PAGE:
There are also components here that you should not make.

Components like ButtonText or CardText (for our simple non-dynamic card) would not be useful, and only add to the overall complexity of the code.

Take rendering the text inside Button for example. Ideally, you would want to pass the text as children (not as a prop) to the Button component from the parent directly, as such :

<Button>Card text goes here</Button>

and then within the component’s render() method, display the children :

class Button extends React.Component {
    render() {
        return <div>{this.props.children}</div>;
    }
}

Hence making a ButtonText component would be a bad idea as it takes away this flexibility and introduces an avoidable layer of complexity. CardText or CardContent in our case would be just as bad, but if your Card’s structure is not fixed and might contain dynamic content, then an argument could be made.

Identify your state and when it needs management

A common mistake I’ve seen repeated often is to just dump all component attributes into state.

Only those properties which should trigger a re-render on being changed via setState(), should be put into state.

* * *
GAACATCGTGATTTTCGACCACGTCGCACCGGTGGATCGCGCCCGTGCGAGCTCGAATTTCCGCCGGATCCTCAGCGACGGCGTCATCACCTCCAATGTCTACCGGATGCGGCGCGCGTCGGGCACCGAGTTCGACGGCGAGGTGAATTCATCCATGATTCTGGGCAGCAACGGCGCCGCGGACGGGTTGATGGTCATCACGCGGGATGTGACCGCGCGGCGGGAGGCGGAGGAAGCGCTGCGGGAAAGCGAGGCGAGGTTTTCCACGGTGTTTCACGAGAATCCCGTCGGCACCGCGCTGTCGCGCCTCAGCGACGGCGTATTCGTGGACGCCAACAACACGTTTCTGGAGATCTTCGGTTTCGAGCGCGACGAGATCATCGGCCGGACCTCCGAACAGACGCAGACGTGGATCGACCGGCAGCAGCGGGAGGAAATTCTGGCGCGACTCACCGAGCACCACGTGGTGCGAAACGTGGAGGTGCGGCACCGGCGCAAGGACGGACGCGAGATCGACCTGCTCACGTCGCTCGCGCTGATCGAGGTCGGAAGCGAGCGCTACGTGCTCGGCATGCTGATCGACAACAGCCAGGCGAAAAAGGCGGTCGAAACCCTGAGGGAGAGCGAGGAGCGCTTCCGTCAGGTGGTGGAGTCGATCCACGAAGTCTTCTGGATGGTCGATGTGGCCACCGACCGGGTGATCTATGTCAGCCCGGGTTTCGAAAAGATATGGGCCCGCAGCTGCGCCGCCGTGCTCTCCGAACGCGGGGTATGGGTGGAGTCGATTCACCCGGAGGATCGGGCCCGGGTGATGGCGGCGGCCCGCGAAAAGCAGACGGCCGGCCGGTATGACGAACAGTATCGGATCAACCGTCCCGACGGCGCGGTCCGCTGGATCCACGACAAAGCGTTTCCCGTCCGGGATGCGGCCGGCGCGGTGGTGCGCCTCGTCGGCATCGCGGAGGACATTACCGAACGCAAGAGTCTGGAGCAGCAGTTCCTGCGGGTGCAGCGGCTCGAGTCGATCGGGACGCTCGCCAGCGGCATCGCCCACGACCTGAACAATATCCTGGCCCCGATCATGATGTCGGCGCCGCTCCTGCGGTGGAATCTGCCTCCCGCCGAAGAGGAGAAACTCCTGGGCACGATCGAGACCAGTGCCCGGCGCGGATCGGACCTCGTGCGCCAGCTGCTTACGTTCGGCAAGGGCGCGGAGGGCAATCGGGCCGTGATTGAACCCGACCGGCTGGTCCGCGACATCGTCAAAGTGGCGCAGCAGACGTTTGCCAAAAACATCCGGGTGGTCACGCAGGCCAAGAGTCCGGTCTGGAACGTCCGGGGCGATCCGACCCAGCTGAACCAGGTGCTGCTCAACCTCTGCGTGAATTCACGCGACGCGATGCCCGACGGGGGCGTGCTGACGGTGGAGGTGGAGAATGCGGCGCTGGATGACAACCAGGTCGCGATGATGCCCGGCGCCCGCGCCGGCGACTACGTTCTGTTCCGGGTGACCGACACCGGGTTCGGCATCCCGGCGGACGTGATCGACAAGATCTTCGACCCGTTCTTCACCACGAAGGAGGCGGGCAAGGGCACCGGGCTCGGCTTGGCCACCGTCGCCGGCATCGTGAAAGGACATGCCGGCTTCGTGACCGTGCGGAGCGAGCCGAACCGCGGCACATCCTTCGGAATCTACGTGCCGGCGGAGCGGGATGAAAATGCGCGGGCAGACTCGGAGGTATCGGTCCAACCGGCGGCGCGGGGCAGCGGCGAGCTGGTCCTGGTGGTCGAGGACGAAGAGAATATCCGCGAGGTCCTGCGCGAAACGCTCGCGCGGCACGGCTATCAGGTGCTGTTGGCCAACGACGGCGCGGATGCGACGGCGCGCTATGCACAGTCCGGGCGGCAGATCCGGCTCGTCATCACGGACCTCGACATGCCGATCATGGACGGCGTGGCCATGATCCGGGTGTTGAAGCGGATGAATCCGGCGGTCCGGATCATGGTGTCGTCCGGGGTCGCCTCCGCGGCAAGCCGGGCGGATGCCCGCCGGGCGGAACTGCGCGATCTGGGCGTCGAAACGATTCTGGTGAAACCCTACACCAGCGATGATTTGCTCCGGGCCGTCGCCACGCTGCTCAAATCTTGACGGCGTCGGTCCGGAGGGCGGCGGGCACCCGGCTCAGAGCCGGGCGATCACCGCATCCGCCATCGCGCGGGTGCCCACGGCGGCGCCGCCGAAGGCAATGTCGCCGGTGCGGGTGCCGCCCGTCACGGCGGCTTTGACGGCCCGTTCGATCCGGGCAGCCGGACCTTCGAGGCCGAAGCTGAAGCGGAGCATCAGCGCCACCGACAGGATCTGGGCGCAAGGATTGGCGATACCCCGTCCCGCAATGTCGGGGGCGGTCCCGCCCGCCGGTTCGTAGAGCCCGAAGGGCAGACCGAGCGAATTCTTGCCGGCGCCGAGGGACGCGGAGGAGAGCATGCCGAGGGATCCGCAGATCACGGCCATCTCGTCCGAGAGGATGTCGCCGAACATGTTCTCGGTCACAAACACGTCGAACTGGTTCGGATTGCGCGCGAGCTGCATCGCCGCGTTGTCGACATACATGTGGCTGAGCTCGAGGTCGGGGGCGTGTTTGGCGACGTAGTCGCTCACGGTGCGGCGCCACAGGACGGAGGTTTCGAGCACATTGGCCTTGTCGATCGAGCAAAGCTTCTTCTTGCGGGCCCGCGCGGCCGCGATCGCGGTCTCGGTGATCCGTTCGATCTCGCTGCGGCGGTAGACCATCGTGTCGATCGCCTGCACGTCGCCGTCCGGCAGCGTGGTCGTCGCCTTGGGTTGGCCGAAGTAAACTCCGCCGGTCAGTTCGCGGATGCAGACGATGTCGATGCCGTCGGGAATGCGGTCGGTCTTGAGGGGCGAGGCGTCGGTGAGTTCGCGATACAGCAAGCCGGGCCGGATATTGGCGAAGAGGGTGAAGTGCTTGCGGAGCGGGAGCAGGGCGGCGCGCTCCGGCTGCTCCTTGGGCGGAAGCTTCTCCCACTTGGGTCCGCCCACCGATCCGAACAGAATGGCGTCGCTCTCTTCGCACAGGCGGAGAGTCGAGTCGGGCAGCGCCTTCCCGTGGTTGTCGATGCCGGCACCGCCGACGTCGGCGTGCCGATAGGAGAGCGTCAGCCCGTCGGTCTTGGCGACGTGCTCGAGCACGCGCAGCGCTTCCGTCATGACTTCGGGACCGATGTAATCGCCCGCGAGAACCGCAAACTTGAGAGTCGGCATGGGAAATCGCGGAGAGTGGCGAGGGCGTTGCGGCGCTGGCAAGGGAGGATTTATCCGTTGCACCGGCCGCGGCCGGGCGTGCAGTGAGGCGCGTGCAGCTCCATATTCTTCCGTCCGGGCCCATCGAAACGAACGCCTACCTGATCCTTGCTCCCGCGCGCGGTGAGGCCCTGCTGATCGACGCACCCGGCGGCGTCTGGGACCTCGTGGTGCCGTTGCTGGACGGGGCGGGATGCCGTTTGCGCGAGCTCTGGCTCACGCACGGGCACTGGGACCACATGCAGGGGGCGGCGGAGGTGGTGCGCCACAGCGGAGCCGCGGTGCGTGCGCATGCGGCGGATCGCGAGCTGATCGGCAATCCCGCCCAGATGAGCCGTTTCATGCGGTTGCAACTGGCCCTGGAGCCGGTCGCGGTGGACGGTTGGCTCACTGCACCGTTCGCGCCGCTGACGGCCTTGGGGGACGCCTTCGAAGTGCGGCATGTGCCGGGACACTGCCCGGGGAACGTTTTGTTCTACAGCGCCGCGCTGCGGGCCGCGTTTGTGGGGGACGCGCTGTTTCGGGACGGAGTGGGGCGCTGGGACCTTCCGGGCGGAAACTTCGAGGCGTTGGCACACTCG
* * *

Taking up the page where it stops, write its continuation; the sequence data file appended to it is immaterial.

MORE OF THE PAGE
Any other attribute that doesn’t need to re-render or change something on the UI, does not belong in state. Consider declaring it as a simple class property instead.

class Card extends React.Component {
    state = {
        visible: true, // Should trigger a re-render on being changed
    };
    wasHiddenBefore = false; // Not UI related, so it doesn't belong in state
}

With that out of the way, we should talk about the elephant in the room.

Oh God no, not you. Jesus Christ, talk about having traumatizing flashbacks.

I’m talking about State Management.

Redux, for example is a very popular library for state management.

However, Dan Abramov, the creator of Redux himself, often writes about how most people probably don’t even need it.

This is one of those instances where knowing a convention is not enough. You should also know when to use it lest you fall into problems created by reckless over-engineering.

Just like knowing when to separate components, when to use state management also has a similar answer: When it gets too complex without.

For most small websites, including this article, local state is good enough.

When the hassle of passing props around becomes too complex, like say you find yourself passing the same props down to so many components consecutively that simply imagining the flow takes significant effort, it might be time for state management.